Wednesday, December 07, 2011

Purging senescent cells can prevent some ills of aging.

I've held off on noting some recent work relevant to longevity that has received quite a lot of press, because I increasingly rebel at the enormous amount of effort going into life extension. It is hard, however, to not be interested in experiments that appear relevant to enhancing the quality of a normal life span, so that health and robustness are maintained until a system failure rapidly takes down the whole show. The report by Baker et al. examines cells that have stopped dividing (senescent cells) and hasten aging in the tissues in which they accumulate (like my arthritic knees!) by secreting agents that stimulate low-level inflammation. Barker et al. use a neat genetic trick (not yet available to us humans) to eliminate senescent cells in mice. From Wade's summary:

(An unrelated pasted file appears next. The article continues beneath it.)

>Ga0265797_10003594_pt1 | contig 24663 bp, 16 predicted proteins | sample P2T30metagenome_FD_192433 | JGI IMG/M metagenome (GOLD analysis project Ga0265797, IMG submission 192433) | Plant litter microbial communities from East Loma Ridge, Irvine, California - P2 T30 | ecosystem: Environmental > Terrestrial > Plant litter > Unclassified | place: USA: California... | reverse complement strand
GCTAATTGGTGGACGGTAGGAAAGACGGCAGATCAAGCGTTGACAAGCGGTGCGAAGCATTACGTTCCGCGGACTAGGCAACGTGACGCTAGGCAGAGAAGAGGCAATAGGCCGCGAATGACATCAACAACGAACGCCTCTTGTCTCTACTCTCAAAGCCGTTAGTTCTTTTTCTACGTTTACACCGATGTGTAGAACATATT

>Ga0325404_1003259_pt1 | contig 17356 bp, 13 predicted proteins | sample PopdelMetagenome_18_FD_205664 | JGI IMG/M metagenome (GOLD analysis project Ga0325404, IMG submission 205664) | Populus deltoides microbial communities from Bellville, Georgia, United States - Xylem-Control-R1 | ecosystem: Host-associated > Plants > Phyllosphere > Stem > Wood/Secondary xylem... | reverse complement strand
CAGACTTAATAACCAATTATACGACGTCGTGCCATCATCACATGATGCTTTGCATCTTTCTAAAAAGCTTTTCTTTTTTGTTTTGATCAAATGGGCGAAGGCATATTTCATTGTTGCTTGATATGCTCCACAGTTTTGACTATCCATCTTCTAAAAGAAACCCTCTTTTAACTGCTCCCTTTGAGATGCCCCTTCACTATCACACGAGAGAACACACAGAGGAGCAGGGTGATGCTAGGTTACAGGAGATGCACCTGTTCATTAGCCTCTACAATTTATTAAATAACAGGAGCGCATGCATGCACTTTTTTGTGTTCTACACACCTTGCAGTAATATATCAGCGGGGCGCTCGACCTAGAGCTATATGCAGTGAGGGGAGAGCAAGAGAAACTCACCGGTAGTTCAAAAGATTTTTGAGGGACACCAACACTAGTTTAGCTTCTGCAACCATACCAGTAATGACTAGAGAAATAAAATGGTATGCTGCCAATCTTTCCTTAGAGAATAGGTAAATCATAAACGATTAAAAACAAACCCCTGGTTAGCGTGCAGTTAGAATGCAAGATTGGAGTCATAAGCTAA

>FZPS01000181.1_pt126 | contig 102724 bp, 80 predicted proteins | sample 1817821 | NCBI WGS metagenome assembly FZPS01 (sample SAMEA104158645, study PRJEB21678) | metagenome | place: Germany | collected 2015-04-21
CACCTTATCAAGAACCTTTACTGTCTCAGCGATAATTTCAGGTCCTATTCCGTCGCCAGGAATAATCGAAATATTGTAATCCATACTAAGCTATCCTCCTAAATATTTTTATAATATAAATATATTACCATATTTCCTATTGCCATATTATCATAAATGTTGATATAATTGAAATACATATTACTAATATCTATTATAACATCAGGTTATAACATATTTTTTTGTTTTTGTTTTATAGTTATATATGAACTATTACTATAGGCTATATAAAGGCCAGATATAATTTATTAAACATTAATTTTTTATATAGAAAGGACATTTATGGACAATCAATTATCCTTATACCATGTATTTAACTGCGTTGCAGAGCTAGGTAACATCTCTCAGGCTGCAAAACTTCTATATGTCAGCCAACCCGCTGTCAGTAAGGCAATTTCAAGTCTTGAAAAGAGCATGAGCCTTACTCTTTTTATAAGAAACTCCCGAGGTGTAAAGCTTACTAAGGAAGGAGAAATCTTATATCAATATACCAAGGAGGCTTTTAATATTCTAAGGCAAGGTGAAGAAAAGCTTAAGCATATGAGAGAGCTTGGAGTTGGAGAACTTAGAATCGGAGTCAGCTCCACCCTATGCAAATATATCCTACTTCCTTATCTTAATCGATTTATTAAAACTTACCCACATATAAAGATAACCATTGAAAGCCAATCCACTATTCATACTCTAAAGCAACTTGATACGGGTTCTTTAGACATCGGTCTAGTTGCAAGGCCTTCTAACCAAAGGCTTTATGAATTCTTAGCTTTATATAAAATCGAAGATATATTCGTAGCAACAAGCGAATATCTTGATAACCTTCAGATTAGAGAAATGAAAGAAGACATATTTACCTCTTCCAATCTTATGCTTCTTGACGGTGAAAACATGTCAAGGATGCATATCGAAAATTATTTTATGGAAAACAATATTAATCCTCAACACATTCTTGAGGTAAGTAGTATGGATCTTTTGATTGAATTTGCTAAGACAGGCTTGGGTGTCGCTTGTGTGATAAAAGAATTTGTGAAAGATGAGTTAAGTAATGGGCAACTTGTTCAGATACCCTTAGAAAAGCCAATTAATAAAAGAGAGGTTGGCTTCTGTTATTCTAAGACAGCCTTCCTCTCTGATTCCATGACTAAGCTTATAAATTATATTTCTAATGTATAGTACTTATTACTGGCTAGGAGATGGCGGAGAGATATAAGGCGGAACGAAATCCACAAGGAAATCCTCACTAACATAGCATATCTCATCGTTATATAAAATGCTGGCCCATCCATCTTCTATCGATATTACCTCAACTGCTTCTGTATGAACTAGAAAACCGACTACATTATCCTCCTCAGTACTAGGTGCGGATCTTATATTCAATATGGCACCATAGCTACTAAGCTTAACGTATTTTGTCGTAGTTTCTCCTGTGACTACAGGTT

...senescent cells...reliably switch on a characteristic marker gene known as p16-Ink4a. [Barker et al.]... arranged that the genetic element that switches on the marker gene would also prime a mechanism to make the cell self-destruct. The mechanism fired only when the mice were dosed with a specific drug. The result was that only senescent cells were at risk from the drug...they could be purged at any desired time in the mouse’s lifetime.
Life-long removal of senescent cells delayed the onset of age-related pathologies in fat,skeletal muscle, and eye tissues, and clearance in late life attenuated the progression of these pathologies (such as cataracts). So, it appears that removal of senescent cells can prevent or delay tissue dysfunction and should extend lifespan.

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